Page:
It turns out that not only are these using an ESP8285 (which is just an ESP8266 with onboard flash, and in a smaller package), but they are running the Tuya firmware. So, it wasn’t even necessary to have opened up the casing.

Since I had a Raspberry Pi Zero W configured to run tuya-convert, I built up a simple firmware that would enable me to run OTA updates after flashing, and settled down to working out which GPIO pins are attached to which parts: the button, LED and relay.

(Oh, and this was interesting: both the active and neutral lines are toggled by relays, as opposed to something like the Sonoff, that only toggles the active line).

At some point, possibly because I was tired, I flashed a firmware that accessed GPIO pins 6 and 7. This locks the device up, and prevents booting. So, I then soldered some wires onto the device (after opening it back up again: so it turned out I did need that fancy screwdriver bit) to get access to the UART.

Interestingly, the ESPHome firmware detects that it’s been unable to boot, and boots into a safe mode. So, again, in hindsight, I still didn’t need to open it up.

Through trial and error, I was able to determine which GPIO was the button. That’s the easiest (and was helpful for me to be able to determine the LED and relay).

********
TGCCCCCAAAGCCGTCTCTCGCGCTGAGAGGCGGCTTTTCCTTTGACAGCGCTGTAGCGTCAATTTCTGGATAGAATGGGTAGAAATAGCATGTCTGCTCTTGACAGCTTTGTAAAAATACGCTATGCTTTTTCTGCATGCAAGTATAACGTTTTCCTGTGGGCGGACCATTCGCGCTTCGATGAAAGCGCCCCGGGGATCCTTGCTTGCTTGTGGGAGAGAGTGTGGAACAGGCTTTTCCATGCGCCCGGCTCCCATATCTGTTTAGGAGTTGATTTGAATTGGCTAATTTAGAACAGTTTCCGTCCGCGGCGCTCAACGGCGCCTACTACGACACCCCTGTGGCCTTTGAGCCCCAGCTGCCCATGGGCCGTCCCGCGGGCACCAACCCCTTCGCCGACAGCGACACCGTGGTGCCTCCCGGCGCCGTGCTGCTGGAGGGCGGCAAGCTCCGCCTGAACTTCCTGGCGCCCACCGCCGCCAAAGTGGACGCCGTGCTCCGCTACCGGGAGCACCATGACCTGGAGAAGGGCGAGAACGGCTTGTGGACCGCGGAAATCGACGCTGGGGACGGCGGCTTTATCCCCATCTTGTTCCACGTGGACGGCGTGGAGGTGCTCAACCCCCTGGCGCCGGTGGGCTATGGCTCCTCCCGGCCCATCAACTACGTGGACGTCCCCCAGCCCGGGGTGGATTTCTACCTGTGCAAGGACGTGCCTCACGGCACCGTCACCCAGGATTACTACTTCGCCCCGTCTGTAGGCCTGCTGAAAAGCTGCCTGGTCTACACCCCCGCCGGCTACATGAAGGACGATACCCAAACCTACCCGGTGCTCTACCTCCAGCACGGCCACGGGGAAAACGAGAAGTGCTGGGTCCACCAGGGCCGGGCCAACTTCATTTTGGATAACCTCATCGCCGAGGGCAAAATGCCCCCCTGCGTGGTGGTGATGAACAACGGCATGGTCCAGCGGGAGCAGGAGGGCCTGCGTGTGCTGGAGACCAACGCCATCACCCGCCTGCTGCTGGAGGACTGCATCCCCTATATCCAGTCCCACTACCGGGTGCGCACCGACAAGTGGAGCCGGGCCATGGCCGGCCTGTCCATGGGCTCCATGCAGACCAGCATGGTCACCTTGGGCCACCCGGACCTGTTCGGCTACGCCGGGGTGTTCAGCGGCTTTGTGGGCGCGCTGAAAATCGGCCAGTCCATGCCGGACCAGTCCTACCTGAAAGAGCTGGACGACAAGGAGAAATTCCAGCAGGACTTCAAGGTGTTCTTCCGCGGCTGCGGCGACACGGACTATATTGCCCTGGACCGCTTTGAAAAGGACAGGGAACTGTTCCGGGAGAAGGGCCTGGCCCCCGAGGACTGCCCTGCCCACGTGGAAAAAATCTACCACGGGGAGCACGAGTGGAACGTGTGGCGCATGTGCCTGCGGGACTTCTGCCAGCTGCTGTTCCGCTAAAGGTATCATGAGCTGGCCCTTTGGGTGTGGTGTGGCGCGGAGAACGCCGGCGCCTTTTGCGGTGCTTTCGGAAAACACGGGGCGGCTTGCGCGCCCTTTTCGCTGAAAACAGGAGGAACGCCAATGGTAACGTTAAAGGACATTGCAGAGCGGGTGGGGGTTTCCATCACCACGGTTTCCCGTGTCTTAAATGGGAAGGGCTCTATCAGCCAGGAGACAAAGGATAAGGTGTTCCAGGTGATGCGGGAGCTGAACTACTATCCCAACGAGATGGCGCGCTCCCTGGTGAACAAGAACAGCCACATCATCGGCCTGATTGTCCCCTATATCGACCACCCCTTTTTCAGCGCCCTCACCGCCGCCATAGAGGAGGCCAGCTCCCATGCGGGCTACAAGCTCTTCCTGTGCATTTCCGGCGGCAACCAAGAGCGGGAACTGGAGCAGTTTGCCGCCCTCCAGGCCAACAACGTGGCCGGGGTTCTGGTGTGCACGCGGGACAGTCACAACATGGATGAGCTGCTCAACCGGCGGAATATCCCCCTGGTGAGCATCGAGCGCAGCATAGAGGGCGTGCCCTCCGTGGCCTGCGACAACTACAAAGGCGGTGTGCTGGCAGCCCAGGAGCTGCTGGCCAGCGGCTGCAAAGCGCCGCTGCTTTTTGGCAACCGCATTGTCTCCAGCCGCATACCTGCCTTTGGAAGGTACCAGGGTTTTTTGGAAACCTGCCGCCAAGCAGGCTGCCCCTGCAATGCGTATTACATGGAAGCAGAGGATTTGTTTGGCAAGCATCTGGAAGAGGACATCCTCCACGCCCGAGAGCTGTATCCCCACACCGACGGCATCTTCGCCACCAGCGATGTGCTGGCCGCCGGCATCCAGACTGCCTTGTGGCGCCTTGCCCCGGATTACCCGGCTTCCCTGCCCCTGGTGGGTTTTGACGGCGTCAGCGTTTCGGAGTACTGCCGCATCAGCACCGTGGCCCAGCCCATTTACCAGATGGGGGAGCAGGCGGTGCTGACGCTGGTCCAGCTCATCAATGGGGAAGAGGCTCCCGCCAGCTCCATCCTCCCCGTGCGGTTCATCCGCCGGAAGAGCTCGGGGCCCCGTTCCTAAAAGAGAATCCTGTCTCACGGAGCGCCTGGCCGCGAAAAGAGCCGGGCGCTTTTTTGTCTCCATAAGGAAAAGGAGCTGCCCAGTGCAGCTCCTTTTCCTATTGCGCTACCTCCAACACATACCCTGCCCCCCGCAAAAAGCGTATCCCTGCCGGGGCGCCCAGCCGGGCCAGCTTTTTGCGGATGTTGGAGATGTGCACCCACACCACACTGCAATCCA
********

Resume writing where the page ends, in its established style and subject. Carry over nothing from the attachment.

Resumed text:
Surprisingly, it was GPIO1. Those familiar with the ESP8266 may know this is normally the TX pin for the UART. Which explains why, when I had the serial port connected, I was seeing a bunch of weird things when I pushed the button.

Once I had that, it was a matter of trying each GPIO in turn to see which was the relay and which was the LED. I did them in pairs, and happened to choose GPIO13 and GPIO14 in the same test, so for a while I thought maybe the relay and the LED were hardwired together.

Anyway, I now have a working firmware for this device:

  device_name: deta_plug

  # Hah!

  name: $device_name
  platform: ESP8266
  board: esp01_1m

  - platform: status
    name: "Status"

  - platform: gpio
      number: GPIO1
      inverted: true
      mode: INPUT_PULLUP
    name: GPIO1
      - switch.toggle: relay

  - platform: gpio
    id: led
      number: GPIO13
      inverted: true
  - platform: gpio
    id: relay
    pin: GPIO14
      - switch.turn_on: led
      - mqtt.publish:
          topic: HomeKit/${device_name}/Switch/On
          retain: ON
          payload: 1
      - switch.turn_off: led
      - mqtt.publish:
         topic: HomeKit/${device_name}/Switch/On
         retain: ON
         payload: 0

  - platform: wifi_signal
    name: "WiFi signal sensor"
    update_interval: 60s



  broker: "mqtt.lan"
  discovery: false
  topic_prefix: esphome/${device_name}
    - topic: HomeKit/${device_name}/Switch/On
      payload: "1"
        - switch.turn_on:
            id: relay
    - topic: HomeKit/${device_name}/Switch/On
      payload: "0"
        - switch.turn_off:
            id: relay

I’m using my MQTT ⟺ HomeKit bridge, since that works great, but you could easily change the MQTT topics, or do whatever else you want to do.

Update: turns out, I just needed to search for the code: this page has everything I would have needed.

Review: miglia TVmini2/equinox The Tube

I lashed out yesterday, and bought something that I’ve been wanting for a while.

A USB TV Tuner stick.